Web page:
So, clearly, vanilla sauce has a special place in my culinary heart. But it is also a versatile and trusty co-star to many other desserts and therefore something worthy to be added to your repertoire.
Even though I grew up with the version made from a little packet, which contained mostly starch, food coloring and artificial vanilla aroma, I learned to make it from scratch later. It is not really hard, once you know what to do.
The most elegant version consists only of milk, vanilla bean, sugar, and eggs or egg yolks. The eggs provide the lovely, pale yellow color (no food coloring needed!) and thicken the sauce, and the vanilla contributes all the taste. If you add a pinch of salt, it tastes even more luxurious. The only difficulty is preventing the eggs from curdling. You need to carefully monitor the milk-egg mixture and stir continously to keep them from overheating in places, and ending up with curdles in your sauce. I guess this is why most people are too intimidated to try it.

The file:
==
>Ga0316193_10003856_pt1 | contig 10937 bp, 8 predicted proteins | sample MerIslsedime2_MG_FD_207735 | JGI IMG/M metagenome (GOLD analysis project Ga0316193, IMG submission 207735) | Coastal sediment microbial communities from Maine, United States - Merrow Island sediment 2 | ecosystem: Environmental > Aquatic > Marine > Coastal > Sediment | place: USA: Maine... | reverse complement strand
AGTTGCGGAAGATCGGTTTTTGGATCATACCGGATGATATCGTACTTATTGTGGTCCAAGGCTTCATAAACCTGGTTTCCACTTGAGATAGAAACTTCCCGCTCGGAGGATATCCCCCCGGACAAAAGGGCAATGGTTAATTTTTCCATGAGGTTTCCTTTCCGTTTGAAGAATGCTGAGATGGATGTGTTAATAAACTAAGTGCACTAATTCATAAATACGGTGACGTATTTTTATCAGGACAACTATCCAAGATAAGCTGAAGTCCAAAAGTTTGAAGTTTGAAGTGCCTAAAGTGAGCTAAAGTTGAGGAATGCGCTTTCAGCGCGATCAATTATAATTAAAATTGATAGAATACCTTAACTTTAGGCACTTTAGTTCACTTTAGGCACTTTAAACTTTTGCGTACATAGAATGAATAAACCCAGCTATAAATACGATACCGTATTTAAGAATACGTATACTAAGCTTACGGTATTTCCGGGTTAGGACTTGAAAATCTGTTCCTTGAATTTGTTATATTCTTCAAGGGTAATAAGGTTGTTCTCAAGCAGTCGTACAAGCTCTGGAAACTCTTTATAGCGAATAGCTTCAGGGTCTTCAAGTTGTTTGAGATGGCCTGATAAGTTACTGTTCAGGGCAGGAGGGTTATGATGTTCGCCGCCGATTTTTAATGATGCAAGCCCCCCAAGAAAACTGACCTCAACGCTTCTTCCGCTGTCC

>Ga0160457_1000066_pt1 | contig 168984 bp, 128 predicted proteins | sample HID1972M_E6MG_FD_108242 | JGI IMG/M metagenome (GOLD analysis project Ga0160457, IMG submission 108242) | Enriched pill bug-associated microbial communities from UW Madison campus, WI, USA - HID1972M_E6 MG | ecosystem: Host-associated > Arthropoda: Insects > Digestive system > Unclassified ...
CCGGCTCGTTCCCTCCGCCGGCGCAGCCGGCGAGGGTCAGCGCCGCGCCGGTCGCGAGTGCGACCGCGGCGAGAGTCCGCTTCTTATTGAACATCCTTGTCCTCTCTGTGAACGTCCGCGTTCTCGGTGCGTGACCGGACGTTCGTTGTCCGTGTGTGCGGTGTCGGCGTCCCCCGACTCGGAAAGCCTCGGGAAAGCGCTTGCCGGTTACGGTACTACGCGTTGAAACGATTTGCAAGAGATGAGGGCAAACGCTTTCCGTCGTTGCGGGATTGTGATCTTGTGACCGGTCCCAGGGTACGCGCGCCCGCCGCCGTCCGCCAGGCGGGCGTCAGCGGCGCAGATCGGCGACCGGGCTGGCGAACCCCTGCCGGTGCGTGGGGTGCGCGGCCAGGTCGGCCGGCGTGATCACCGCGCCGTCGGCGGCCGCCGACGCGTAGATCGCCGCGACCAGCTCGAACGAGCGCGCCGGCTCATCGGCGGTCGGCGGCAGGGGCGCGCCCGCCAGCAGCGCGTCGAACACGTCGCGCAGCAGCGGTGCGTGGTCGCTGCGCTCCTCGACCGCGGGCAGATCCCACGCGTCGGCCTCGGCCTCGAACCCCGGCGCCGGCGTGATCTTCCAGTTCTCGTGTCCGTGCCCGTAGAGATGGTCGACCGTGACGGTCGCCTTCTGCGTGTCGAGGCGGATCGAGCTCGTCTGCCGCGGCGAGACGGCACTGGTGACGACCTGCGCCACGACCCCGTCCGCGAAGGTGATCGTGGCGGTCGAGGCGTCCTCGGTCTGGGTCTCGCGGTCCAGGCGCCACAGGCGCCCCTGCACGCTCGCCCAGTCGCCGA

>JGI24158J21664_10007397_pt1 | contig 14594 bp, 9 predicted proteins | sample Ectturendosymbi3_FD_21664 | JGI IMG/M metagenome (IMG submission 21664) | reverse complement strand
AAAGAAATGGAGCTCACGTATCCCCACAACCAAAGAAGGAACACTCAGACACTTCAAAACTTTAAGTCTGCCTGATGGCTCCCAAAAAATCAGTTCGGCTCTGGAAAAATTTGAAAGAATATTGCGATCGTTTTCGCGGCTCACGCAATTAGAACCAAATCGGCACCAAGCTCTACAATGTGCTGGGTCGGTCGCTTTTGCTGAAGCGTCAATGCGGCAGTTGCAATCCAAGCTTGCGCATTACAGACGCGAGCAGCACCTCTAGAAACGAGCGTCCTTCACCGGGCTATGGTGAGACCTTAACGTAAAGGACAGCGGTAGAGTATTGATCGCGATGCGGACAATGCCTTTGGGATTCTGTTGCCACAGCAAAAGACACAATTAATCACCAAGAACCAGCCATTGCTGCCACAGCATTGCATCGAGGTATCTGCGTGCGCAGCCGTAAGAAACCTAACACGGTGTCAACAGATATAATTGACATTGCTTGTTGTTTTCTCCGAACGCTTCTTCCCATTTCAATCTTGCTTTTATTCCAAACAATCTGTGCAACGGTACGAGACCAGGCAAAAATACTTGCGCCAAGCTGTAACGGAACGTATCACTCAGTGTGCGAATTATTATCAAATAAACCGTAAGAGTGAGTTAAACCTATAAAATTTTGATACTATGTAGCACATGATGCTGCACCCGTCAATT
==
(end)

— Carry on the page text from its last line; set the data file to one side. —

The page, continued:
But there are several ways around this problem:
- You can use only the egg yolks. Egg yolks and egg whites have slightly different temperatures at which they cook. By eliminating the egg whites it is easier to stay in the „non-curdling-zone“.
- You can beat the egg yolks with a few tablespoons of milk, and add the hot sugared milk in a thin stream while whisking. Then place it on the burner again; or over a bain marie to be extra safe, and whisk until it thickens.